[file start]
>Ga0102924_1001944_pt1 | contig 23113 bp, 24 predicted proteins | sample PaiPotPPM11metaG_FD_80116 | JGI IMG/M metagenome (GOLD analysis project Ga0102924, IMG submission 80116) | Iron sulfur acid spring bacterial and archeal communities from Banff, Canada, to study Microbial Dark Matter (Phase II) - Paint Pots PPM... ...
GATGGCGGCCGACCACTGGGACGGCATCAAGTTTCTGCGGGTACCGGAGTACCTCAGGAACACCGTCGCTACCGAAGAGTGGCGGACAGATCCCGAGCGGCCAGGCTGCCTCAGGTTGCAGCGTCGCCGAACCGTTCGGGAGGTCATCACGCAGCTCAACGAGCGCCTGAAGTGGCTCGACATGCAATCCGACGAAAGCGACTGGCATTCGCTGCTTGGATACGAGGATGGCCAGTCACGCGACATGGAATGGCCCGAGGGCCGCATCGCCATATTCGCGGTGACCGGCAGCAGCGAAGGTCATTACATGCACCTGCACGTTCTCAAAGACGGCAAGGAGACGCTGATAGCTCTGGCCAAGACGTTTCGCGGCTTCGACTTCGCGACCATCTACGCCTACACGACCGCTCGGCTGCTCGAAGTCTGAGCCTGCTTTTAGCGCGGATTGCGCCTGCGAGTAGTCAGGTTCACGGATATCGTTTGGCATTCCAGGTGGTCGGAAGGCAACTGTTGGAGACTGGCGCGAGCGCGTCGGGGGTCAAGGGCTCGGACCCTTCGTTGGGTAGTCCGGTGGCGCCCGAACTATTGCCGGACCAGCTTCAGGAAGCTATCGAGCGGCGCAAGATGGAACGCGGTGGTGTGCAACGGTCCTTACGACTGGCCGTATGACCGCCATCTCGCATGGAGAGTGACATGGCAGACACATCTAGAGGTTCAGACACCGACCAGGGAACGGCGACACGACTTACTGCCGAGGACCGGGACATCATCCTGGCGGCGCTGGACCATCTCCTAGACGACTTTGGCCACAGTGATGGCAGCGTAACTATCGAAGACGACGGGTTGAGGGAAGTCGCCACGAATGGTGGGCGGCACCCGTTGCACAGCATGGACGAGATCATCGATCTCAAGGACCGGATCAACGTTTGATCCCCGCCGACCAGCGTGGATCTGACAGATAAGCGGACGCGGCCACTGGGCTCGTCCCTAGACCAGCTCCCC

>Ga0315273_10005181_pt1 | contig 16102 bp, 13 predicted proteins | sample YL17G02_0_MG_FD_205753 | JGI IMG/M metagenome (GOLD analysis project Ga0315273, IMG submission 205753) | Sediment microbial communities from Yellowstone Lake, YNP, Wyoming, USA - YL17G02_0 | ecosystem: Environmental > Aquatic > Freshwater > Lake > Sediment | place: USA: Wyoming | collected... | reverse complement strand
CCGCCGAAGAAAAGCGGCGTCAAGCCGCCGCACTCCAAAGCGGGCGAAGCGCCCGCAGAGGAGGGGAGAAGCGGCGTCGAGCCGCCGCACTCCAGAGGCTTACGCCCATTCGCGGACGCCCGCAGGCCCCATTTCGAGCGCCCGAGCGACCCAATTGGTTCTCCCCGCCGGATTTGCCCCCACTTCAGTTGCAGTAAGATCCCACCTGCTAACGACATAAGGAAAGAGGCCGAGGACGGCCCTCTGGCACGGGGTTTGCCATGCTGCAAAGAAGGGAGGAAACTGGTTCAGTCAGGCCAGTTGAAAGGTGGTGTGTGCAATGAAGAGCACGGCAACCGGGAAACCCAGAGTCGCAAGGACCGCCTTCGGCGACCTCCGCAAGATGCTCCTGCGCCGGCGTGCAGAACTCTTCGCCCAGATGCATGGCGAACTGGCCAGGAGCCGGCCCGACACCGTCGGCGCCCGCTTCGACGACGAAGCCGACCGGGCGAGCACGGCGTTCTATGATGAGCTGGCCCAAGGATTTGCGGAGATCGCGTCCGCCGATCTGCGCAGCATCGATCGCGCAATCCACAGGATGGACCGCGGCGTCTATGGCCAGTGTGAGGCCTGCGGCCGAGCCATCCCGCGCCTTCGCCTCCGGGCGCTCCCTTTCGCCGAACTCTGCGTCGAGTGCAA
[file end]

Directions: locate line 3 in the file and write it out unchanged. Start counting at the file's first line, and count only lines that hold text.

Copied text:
>Ga0315273_10005181_pt1 | contig 16102 bp, 13 predicted proteins | sample YL17G02_0_MG_FD_205753 | JGI IMG/M metagenome (GOLD analysis project Ga0315273, IMG submission 205753) | Sediment microbial communities from Yellowstone Lake, YNP, Wyoming, USA - YL17G02_0 | ecosystem: Environmental > Aquatic > Freshwater > Lake > Sediment | place: USA: Wyoming | collected... | reverse complement strand